• What you need to know: Meck County's quarter-cent proposed sales tax hike

    By: Joe Bruno

    Updated:

    CHARLOTTE, N.C. - Taxpayers will have the opportunity to decide whether to increase Mecklenburg County’s sales tax by a quarter-cent in the General Election on Nov. 5.

    The tax would support the arts, parks and greenways and education.

    Government reporter Joe Bruno dug into concerns about how the money could be used and the ripple effect of the tax

    The referendum, which will be at the bottom of the ballot, is the most contentious and closely watched race in the election for some voters

    Commissioners are proposing:

    • 45% for the Arts and Science Council
    • 34% for parks
    • 16% for education
    • 5% for arts and culture in Mecklenburg County towns

     

    Experts said that can be changed if a future commission decides there are other priorities

    “It's a guarantee that lasts only as long as the Mecklenburg County commissioners want it to last,” said Mitch Kokai, with the John Locke Foundation.

    [ALSO READ: Meck commissioners approve sales tax increase for arts referendum]

    If voters pass it, the tax rate will be 7.5%, which is the highest it can be under state law. Currently, only two counties in North Carolina have a tax rate that high -- Orange and Durham counties.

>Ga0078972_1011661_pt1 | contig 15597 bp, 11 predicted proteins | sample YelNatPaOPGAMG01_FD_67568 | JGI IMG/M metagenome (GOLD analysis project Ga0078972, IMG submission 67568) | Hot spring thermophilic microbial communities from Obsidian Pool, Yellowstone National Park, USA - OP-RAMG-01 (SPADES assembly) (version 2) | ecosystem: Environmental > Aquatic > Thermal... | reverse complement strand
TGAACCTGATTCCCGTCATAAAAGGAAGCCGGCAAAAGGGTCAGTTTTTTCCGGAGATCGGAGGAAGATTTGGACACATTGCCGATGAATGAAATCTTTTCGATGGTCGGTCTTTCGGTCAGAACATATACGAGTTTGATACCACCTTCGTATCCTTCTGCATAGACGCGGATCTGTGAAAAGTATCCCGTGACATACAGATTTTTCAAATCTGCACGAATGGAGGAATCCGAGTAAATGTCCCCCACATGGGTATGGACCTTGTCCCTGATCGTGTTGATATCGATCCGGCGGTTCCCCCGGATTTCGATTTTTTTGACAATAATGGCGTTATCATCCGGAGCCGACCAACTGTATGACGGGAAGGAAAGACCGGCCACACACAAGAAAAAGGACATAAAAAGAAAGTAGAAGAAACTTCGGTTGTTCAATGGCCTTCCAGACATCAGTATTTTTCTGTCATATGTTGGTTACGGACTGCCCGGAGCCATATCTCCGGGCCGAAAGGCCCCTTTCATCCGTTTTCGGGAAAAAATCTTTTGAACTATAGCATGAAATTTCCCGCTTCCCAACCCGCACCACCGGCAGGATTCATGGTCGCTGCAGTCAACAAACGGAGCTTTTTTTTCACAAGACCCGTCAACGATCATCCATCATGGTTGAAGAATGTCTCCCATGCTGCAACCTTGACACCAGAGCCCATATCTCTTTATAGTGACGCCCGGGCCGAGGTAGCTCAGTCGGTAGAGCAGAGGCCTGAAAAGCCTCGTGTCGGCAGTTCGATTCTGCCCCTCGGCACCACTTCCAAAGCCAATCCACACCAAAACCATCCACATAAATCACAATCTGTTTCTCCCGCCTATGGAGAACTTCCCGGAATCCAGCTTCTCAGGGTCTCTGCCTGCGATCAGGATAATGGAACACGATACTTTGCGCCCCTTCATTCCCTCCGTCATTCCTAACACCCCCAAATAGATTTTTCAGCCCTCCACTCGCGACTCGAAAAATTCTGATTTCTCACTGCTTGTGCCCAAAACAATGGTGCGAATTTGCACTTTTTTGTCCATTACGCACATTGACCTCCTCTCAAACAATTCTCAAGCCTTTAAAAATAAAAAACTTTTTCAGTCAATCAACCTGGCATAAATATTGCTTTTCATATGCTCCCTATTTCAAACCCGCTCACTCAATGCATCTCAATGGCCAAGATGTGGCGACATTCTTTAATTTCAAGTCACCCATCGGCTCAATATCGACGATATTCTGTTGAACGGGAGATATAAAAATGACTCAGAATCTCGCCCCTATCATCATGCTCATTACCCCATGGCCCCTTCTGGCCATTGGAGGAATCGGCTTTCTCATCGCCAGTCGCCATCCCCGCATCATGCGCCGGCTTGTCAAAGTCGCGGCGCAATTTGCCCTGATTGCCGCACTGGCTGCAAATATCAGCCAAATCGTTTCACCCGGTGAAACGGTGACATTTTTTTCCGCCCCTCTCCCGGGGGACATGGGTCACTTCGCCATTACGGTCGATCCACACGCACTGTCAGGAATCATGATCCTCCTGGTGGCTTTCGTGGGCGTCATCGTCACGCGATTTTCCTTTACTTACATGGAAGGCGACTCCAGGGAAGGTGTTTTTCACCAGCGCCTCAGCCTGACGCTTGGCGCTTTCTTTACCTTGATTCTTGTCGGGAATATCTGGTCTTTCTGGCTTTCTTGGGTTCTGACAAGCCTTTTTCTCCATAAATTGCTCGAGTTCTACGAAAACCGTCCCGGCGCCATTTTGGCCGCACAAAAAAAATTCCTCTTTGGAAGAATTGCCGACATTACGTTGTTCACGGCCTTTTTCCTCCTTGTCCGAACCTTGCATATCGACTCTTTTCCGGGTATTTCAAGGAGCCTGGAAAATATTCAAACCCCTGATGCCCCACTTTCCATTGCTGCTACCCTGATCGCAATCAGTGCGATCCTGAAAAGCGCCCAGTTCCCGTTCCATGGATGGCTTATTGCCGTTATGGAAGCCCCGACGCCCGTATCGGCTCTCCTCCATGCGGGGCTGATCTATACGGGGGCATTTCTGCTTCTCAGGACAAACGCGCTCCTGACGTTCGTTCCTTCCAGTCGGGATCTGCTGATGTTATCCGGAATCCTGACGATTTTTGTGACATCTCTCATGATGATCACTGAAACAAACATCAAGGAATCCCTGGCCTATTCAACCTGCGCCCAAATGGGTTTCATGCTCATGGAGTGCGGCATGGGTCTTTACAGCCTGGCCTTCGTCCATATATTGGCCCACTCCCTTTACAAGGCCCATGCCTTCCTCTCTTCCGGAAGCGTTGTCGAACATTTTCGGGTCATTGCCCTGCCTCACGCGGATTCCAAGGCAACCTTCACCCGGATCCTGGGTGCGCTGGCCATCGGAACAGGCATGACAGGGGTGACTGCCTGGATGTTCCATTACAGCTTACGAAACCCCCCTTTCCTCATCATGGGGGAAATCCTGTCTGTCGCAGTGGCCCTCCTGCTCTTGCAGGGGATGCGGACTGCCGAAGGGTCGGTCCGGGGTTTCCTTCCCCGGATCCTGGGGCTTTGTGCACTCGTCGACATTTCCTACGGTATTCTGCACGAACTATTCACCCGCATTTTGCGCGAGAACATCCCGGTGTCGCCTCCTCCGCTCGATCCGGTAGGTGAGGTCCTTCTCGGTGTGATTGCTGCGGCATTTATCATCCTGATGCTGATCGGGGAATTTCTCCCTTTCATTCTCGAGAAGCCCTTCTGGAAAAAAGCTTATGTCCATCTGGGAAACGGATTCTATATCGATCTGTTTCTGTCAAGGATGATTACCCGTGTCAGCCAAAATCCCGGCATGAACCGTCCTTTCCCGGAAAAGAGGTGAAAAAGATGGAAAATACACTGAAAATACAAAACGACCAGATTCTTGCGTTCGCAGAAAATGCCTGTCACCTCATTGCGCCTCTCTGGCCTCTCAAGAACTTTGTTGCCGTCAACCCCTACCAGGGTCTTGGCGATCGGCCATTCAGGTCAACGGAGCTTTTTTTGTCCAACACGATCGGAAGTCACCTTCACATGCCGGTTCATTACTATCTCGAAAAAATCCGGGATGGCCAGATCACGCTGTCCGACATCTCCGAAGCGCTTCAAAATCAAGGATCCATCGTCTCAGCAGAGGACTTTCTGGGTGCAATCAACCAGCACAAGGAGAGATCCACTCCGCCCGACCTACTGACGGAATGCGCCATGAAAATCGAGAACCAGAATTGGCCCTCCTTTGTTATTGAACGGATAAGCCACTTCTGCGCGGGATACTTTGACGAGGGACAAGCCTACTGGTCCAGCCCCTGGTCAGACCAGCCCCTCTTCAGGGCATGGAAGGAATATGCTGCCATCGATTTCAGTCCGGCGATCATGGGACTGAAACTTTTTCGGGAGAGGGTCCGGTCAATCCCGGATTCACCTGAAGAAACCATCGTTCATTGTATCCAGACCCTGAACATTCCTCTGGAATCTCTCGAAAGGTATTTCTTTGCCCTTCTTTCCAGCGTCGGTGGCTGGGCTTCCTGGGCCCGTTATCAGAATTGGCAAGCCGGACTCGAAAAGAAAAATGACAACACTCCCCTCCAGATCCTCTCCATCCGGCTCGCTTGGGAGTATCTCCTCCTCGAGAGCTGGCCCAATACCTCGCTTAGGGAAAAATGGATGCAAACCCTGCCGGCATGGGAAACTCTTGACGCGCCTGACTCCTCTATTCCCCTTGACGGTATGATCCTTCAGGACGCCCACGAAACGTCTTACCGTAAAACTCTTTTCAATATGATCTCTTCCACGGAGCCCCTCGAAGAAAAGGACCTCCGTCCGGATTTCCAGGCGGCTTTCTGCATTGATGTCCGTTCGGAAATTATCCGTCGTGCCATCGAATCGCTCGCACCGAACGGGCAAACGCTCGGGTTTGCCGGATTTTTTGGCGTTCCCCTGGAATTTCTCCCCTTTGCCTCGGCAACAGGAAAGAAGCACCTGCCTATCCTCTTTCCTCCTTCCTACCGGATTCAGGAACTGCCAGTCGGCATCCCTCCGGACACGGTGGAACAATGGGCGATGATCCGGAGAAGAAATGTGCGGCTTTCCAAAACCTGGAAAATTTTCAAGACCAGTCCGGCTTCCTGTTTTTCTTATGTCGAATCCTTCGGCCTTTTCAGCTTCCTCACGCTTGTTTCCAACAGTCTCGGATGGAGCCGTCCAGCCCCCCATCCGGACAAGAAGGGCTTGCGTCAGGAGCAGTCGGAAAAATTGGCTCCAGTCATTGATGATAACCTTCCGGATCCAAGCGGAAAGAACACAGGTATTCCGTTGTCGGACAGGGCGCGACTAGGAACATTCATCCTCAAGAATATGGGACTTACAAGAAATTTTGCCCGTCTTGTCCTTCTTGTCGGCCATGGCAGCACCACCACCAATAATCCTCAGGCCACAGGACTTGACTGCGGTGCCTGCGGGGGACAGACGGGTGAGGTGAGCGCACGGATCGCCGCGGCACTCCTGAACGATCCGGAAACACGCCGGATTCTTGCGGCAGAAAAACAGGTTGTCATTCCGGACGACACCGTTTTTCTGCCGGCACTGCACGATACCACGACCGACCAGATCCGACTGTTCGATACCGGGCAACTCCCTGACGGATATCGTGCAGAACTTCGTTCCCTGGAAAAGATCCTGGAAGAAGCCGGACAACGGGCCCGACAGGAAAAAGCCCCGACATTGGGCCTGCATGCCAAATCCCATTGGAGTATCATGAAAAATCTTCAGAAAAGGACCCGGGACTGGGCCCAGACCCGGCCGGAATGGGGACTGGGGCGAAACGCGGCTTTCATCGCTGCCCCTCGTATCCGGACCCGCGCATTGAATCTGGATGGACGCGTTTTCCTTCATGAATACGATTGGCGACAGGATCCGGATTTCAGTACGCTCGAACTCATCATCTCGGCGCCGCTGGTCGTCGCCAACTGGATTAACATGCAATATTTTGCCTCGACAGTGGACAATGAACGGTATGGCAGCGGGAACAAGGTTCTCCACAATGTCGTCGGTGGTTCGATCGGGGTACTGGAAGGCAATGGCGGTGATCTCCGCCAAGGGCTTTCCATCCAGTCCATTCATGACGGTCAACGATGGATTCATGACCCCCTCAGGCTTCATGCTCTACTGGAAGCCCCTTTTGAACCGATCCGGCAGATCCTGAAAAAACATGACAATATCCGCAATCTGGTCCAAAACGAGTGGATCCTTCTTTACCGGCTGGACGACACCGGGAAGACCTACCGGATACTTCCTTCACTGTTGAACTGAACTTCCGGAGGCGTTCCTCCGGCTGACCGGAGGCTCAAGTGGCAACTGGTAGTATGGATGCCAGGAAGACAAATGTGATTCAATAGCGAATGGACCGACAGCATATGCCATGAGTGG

Kokai said the county will need the General Assembly's permission make the tax rate higher.


    *What will be taxed if it passes:

    • Tangible personal property
    • Certain digital property
    • Lease or rental of tangible personal property
    • Service contract or renewal of a service contract
    • Prepaid meal plan
    • Admission charges to an entertainment activity
    • Rental of an accommodation
    • Prepaid telephone calling service
    • Satellite digital audio radio service
    • Repair, maintenance and installation services, including such services provided by a real property manager under a property management contract in certain circumstances
    • Operation of laundries, dry cleaning plants or similar businesses
    • Alcoholic beverages, tobacco products, prepared food, candy, dietary supplements, soft drinks and food sold through a vending machine.

    What won't be taxed:

    • Groceries
    • Gas

    *Department of Revenue


    If approved by voters, the sales tax increase is expected to generate $50 million a year.

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